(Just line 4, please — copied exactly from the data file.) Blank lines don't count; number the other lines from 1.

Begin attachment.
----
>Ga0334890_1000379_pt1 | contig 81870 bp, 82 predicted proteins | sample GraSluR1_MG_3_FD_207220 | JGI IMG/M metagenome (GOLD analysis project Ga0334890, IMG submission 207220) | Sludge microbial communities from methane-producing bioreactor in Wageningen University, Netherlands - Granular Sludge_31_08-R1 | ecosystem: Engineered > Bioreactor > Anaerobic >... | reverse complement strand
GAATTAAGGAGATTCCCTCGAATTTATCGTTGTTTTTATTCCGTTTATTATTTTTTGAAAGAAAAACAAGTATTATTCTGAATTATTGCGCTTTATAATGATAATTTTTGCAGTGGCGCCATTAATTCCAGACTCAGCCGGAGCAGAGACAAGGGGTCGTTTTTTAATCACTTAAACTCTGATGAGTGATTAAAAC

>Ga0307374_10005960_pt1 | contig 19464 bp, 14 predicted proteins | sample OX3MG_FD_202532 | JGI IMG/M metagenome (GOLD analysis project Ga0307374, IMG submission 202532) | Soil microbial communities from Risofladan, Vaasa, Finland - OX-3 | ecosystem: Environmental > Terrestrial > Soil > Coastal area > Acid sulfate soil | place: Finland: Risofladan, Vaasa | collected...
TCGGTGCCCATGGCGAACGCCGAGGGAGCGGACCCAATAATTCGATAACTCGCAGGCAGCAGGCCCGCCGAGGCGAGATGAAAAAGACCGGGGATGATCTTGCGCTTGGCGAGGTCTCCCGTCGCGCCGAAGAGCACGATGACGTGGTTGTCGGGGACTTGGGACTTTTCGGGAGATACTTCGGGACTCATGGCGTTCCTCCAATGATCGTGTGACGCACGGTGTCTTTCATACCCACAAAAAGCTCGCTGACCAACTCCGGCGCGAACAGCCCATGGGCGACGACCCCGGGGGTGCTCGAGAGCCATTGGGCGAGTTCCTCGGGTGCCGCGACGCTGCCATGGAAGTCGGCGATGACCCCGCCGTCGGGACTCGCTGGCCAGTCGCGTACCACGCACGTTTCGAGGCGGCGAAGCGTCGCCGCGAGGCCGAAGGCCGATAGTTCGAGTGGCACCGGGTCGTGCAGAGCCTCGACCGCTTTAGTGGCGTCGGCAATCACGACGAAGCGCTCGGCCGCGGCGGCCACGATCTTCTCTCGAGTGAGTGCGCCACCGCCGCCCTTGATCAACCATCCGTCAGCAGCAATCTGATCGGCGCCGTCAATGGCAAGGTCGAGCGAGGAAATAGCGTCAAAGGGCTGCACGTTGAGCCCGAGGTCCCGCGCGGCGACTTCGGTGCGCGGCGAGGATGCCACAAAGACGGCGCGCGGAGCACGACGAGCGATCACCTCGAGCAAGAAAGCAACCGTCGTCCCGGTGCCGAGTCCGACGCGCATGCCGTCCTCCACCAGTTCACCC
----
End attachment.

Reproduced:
TCGGTGCCCATGGCGAACGCCGAGGGAGCGGACCCAATAATTCGATAACTCGCAGGCAGCAGGCCCGCCGAGGCGAGATGAAAAAGACCGGGGATGATCTTGCGCTTGGCGAGGTCTCCCGTCGCGCCGAAGAGCACGATGACGTGGTTGTCGGGGACTTGGGACTTTTCGGGAGATACTTCGGGACTCATGGCGTTCCTCCAATGATCGTGTGACGCACGGTGTCTTTCATACCCACAAAAAGCTCGCTGACCAACTCCGGCGCGAACAGCCCATGGGCGACGACCCCGGGGGTGCTCGAGAGCCATTGGGCGAGTTCCTCGGGTGCCGCGACGCTGCCATGGAAGTCGGCGATGACCCCGCCGTCGGGACTCGCTGGCCAGTCGCGTACCACGCACGTTTCGAGGCGGCGAAGCGTCGCCGCGAGGCCGAAGGCCGATAGTTCGAGTGGCACCGGGTCGTGCAGAGCCTCGACCGCTTTAGTGGCGTCGGCAATCACGACGAAGCGCTCGGCCGCGGCGGCCACGATCTTCTCTCGAGTGAGTGCGCCACCGCCGCCCTTGATCAACCATCCGTCAGCAGCAATCTGATCGGCGCCGTCAATGGCAAGGTCGAGCGAGGAAATAGCGTCAAAGGGCTGCACGTTGAGCCCGAGGTCCCGCGCGGCGACTTCGGTGCGCGGCGAGGATGCCACAAAGACGGCGCGCGGAGCACGACGAGCGATCACCTCGAGCAAGAAAGCAACCGTCGTCCCGGTGCCGAGTCCGACGCGCATGCCGTCCTCCACCAGTTCACCC